6. You’ve Got No Plan B

You’re so confident you’re on the fast track, you stop networking or creating contingency plans. Never take your career path for granted.

7. You Ignore Data

When you think you know what to do, it’s easy to ignore data that doesn’t fit your plan. Great leaders have extraordinary peripheral vision.

Never underestimate the importance of confident humility.

Your turn. What are the biggest dangers of overconfidence?
Filed Under:   Career & Learning
 
 
Karin Hurt
Karin Hurt
Karin Hurt helps leaders around the world achieve breakthrough results, without losing their soul. A former Verizon Wireless executive, she has over two decades of experience in sales, customer service, and HR. She was recently named on Inc's list of 100 Great Leadership Speakers, AMA's 50 Leaders to Watch in 2015, & Top Thought Leader in Trust by Trust Across America. She’s the author of 2 books: Winning Well: A Manager's Guide to Getting Results-Without Losing Your Soul and Overcoming an Imperfect Boss.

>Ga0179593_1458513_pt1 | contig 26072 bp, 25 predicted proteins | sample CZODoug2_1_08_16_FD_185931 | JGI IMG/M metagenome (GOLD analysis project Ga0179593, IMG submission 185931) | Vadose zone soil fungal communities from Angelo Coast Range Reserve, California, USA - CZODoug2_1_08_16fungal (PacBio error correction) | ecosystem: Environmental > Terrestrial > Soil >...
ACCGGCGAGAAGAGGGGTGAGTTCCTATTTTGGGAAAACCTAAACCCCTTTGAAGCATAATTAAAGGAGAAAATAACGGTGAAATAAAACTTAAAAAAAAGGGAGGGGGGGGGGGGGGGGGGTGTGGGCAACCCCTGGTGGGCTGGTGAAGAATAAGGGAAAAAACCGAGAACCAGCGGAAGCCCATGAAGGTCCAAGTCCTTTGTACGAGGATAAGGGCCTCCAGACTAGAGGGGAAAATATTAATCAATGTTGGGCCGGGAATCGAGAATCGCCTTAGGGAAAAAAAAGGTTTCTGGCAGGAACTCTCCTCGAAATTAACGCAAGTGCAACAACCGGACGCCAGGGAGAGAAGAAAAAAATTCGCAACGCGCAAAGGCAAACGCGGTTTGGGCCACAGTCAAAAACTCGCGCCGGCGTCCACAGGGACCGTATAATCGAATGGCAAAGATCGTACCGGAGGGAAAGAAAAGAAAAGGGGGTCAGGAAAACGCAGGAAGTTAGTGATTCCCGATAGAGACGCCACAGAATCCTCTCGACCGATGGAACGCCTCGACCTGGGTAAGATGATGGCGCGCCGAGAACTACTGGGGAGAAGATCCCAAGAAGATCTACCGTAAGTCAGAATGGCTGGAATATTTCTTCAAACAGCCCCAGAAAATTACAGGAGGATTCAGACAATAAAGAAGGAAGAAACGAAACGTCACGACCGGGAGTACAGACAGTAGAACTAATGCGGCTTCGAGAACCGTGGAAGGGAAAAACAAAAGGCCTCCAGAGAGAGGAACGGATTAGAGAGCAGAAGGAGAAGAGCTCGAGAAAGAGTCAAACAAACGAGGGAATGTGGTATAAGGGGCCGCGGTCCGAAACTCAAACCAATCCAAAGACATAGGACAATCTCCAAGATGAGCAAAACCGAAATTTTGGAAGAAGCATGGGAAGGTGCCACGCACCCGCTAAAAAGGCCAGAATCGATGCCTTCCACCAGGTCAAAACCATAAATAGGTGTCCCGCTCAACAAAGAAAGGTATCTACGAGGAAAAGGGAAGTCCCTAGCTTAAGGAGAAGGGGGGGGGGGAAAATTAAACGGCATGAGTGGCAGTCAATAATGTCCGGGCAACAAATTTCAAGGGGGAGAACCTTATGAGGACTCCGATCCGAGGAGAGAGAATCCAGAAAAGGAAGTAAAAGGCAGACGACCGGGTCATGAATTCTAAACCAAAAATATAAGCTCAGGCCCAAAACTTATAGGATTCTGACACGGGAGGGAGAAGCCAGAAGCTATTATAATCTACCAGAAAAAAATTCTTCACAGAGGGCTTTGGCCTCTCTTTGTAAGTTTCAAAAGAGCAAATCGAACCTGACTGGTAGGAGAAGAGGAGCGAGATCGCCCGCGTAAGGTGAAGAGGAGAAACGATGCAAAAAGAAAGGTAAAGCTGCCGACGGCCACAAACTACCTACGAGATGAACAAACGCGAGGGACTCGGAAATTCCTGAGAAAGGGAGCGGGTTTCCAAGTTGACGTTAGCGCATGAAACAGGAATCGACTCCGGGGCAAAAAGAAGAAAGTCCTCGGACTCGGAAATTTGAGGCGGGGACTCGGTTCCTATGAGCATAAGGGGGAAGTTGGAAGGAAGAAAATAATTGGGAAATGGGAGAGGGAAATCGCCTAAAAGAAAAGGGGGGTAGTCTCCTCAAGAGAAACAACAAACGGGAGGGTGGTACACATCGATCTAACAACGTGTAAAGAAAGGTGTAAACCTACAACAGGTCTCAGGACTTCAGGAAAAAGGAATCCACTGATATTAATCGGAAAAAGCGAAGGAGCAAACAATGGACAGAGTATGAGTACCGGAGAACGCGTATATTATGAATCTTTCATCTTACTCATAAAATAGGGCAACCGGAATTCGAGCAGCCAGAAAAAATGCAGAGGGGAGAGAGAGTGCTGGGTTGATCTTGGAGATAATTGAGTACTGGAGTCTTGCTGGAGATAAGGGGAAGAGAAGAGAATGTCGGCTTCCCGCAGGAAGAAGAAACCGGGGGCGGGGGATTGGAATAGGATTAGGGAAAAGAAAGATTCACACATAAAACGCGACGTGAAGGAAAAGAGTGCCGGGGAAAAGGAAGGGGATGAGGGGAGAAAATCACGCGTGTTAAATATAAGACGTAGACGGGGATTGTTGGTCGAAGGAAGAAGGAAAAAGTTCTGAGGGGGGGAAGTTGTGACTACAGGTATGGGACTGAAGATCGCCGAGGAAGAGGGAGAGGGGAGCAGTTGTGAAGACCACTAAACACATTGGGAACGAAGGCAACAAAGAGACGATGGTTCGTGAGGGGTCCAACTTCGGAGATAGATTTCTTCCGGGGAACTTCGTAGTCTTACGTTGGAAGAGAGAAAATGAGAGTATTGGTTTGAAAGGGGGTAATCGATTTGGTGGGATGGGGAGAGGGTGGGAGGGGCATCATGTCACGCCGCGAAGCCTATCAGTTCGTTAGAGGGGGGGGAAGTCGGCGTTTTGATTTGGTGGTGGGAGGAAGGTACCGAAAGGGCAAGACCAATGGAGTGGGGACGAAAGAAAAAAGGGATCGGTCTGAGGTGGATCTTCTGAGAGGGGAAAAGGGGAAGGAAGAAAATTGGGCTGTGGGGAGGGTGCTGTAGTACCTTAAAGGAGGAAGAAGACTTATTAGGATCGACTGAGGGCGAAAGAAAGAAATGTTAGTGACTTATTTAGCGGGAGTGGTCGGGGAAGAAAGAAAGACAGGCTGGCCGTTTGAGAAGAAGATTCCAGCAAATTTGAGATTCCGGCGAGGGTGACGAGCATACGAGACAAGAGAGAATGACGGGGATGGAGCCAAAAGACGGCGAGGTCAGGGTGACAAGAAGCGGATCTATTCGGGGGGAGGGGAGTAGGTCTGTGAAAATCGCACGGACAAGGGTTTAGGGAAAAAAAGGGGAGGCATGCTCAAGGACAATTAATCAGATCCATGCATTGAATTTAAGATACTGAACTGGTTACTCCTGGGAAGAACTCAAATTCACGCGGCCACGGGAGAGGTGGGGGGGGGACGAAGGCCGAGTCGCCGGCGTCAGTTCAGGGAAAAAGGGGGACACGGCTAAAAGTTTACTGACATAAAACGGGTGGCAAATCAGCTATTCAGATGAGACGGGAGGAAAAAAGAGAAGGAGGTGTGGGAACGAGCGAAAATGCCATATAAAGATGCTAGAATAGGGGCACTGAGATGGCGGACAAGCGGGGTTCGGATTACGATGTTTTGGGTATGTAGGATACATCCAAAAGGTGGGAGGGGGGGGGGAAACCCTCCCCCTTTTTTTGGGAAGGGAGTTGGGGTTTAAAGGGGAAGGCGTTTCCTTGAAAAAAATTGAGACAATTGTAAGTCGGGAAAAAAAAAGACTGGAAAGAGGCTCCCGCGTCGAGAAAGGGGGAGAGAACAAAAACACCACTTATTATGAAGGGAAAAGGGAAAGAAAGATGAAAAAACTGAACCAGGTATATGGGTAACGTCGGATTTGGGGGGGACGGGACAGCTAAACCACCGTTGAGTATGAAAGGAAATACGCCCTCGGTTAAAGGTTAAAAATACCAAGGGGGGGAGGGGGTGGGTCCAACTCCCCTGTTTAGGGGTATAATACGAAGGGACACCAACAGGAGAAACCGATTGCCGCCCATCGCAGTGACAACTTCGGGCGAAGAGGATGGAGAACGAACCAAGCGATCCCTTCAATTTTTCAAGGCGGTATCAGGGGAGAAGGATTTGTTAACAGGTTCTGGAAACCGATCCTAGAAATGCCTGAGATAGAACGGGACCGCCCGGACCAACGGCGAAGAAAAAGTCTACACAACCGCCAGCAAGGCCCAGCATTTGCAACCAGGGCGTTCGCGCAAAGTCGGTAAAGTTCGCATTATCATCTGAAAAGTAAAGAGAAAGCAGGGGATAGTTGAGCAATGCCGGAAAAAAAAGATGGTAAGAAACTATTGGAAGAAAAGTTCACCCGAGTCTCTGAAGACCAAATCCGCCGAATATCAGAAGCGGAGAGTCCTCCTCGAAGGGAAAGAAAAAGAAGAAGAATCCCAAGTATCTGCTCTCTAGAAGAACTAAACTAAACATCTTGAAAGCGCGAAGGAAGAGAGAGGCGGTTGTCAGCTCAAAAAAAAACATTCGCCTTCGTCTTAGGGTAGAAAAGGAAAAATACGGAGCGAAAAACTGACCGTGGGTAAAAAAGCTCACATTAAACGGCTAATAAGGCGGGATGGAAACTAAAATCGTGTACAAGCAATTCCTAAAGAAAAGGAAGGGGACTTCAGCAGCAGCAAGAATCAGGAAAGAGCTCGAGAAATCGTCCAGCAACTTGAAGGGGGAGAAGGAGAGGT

Join The Conversation

What People Are Saying

Karticv   |   05 November 2014   |   Reply

Thanks for this insightful article. Lots of lessons that one tends to overlook, specially around why past successes will not hold good for ever, why its not about me but about we and also about no plan B.

Karin Hurt   |   05 November 2014   |   Reply

Karticv, So great to have you join the conversation. Thanks for your insights. Hope you will continue to participate– love to have new voices.

Steve Borek   |   05 November 2014   |   Reply

Many times politics plays a major part in who gets the promotion. Confidence or no confidence.

Karin Hurt   |   05 November 2014   |   Reply

Steve, That is true….I’ve also found that it’s very important how you respond to those politics. If you start acting over-confident or under-confident it will only make matters worse. Thanks as always for your expanding the conversation.